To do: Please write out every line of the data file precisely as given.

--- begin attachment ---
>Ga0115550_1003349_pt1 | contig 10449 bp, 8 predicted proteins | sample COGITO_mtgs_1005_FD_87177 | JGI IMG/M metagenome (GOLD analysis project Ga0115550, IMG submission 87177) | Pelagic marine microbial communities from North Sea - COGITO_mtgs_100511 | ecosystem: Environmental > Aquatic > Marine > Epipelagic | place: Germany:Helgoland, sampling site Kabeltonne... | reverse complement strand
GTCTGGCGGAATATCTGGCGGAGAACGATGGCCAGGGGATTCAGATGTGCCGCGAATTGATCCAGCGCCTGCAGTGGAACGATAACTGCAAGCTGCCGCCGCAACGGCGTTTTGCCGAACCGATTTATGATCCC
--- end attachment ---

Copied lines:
>Ga0115550_1003349_pt1 | contig 10449 bp, 8 predicted proteins | sample COGITO_mtgs_1005_FD_87177 | JGI IMG/M metagenome (GOLD analysis project Ga0115550, IMG submission 87177) | Pelagic marine microbial communities from North Sea - COGITO_mtgs_100511 | ecosystem: Environmental > Aquatic > Marine > Epipelagic | place: Germany:Helgoland, sampling site Kabeltonne... | reverse complement strand
GTCTGGCGGAATATCTGGCGGAGAACGATGGCCAGGGGATTCAGATGTGCCGCGAATTGATCCAGCGCCTGCAGTGGAACGATAACTGCAAGCTGCCGCCGCAACGGCGTTTTGCCGAACCGATTTATGATCCC